By Arman Kazemi
September 24, 2015
In 2014, Canadian clean energy investment came in at just under $11 billion, an 88 per cent increase over 2013.
According to Clean Energy Canada’s annual green sector assessment, Tracking the Energy Revolution, Canada is now sixth in the world for investment in new domestic clean energy projects.
Yet the report’s authors stress that Canada’s recent successes have happened in spite of little assistance from the federal government, which could be doing much more to support the industry.
“Canada’s provinces— and, to be fair, cities—are presently doing almost all of the heavy lifting on clean energy,” the report claims. Ottawa, meanwhile, “remains largely indifferent to the opportunities of the clean energy revolution.”
Indeed, nearly half of last year’s investment – about $4.5 billion – came from Ontario alone, which in 2009 implemented the Green Energy Act. In April 2014, the province became the first jurisdiction in North America to fully eliminate coal-burning energy from its electricity grid, opening up space for investment in rival energy sources and clean technology opportunities.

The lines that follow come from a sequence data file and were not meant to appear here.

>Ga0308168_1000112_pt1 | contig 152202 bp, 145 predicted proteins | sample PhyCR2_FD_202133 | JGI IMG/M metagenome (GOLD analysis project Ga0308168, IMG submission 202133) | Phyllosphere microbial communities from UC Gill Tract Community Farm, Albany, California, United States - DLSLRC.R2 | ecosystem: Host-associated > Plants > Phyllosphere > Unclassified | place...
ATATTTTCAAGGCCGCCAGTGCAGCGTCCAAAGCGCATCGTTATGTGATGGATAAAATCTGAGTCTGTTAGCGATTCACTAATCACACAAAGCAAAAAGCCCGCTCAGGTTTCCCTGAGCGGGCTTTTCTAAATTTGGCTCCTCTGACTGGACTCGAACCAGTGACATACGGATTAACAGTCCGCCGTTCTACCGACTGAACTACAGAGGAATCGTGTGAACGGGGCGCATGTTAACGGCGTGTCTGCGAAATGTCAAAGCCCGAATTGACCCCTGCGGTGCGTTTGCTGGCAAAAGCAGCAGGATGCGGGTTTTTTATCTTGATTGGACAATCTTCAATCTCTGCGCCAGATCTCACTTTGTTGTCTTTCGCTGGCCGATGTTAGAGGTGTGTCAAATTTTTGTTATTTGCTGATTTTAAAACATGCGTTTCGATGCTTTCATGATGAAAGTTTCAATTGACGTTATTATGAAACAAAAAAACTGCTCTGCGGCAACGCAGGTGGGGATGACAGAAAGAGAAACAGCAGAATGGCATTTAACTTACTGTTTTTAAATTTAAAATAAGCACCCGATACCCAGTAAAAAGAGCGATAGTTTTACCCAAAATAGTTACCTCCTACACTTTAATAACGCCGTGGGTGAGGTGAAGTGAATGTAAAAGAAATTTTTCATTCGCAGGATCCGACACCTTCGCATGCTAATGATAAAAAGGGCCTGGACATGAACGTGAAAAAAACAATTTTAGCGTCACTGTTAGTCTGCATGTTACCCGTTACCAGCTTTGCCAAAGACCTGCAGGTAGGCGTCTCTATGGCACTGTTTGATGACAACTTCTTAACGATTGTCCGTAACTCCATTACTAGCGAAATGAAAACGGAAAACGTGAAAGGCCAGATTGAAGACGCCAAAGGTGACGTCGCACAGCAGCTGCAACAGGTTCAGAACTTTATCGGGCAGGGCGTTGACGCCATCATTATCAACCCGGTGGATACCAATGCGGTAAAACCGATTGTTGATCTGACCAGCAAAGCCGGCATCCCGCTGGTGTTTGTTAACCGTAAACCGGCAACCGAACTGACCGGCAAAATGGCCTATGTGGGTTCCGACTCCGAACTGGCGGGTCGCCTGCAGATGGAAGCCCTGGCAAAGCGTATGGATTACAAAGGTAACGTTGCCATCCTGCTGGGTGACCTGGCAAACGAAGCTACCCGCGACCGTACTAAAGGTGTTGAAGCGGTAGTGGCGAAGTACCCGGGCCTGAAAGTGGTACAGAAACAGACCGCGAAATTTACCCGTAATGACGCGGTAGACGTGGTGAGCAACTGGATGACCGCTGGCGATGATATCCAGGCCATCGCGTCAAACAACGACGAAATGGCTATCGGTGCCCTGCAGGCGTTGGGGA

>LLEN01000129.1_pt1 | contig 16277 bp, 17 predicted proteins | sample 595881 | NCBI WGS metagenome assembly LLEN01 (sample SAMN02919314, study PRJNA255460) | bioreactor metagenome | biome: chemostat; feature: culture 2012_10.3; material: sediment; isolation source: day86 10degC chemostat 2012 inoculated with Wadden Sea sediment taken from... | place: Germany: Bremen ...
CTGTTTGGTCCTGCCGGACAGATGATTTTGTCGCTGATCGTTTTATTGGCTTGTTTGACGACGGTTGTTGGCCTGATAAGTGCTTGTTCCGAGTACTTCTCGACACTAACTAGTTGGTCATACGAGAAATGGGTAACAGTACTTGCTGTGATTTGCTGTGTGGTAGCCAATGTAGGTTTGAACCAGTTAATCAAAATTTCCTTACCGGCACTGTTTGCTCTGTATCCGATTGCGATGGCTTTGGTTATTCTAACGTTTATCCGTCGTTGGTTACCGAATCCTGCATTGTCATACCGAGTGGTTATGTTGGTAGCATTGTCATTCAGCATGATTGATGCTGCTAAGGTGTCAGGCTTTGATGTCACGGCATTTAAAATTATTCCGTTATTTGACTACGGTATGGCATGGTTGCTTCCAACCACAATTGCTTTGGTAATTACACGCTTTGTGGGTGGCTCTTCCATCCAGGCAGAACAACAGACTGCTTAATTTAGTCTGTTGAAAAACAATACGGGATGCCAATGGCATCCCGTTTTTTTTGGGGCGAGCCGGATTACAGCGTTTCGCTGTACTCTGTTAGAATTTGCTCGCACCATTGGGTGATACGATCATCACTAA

Following closely on Ontario’s heels was Quebec, which in 2014 racked up $3.9 billion in clean energy investment, thanks in large part to housing the largest wind farms in Canada. About $1.34 billion was invested in British Columbia as a result of its vast hydro infrastructure.
With hydroelectricity taken into account, “there’s now roughly 89 gigawatts of renewable electricity capacity in Canada,” or enough to power over 35 million homes, “ranking us fourth in the world,” according to the report.
Canada’s share of the global clean energy market is now “valued at $790 billion a year,” according to director of Clean Energy Canada Merran Smith in the National Observer. But Smith said the federal government has yet to play a significant role in the effort.
South of the border, on the other hand, the Obama administration’s recent Clean Power Plan has boosted incentives for green investment at the state and federal levels and put the U.S. “at the top in clean energy investment,” Smith told the CBC.
“The news on clean energy is good, but with federal leadership, it could be terrific,” she said. “Unlike Washington, Ottawa’s pretty much been ignoring this sector.”